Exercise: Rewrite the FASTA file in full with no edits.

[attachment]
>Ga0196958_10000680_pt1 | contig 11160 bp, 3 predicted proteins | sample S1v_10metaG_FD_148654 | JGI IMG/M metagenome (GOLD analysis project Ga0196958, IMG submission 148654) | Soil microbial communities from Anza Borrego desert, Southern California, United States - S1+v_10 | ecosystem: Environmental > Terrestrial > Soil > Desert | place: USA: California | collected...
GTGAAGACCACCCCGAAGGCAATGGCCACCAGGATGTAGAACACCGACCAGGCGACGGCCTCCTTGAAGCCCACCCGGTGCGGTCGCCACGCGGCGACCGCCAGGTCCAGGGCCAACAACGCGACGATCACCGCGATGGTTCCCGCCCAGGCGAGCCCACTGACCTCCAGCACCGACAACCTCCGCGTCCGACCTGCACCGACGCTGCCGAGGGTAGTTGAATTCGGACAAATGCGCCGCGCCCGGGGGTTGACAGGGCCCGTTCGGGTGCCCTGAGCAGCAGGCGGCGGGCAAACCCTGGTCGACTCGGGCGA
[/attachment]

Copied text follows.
>Ga0196958_10000680_pt1 | contig 11160 bp, 3 predicted proteins | sample S1v_10metaG_FD_148654 | JGI IMG/M metagenome (GOLD analysis project Ga0196958, IMG submission 148654) | Soil microbial communities from Anza Borrego desert, Southern California, United States - S1+v_10 | ecosystem: Environmental > Terrestrial > Soil > Desert | place: USA: California | collected...
GTGAAGACCACCCCGAAGGCAATGGCCACCAGGATGTAGAACACCGACCAGGCGACGGCCTCCTTGAAGCCCACCCGGTGCGGTCGCCACGCGGCGACCGCCAGGTCCAGGGCCAACAACGCGACGATCACCGCGATGGTTCCCGCCCAGGCGAGCCCACTGACCTCCAGCACCGACAACCTCCGCGTCCGACCTGCACCGACGCTGCCGAGGGTAGTTGAATTCGGACAAATGCGCCGCGCCCGGGGGTTGACAGGGCCCGTTCGGGTGCCCTGAGCAGCAGGCGGCGGGCAAACCCTGGTCGACTCGGGCGA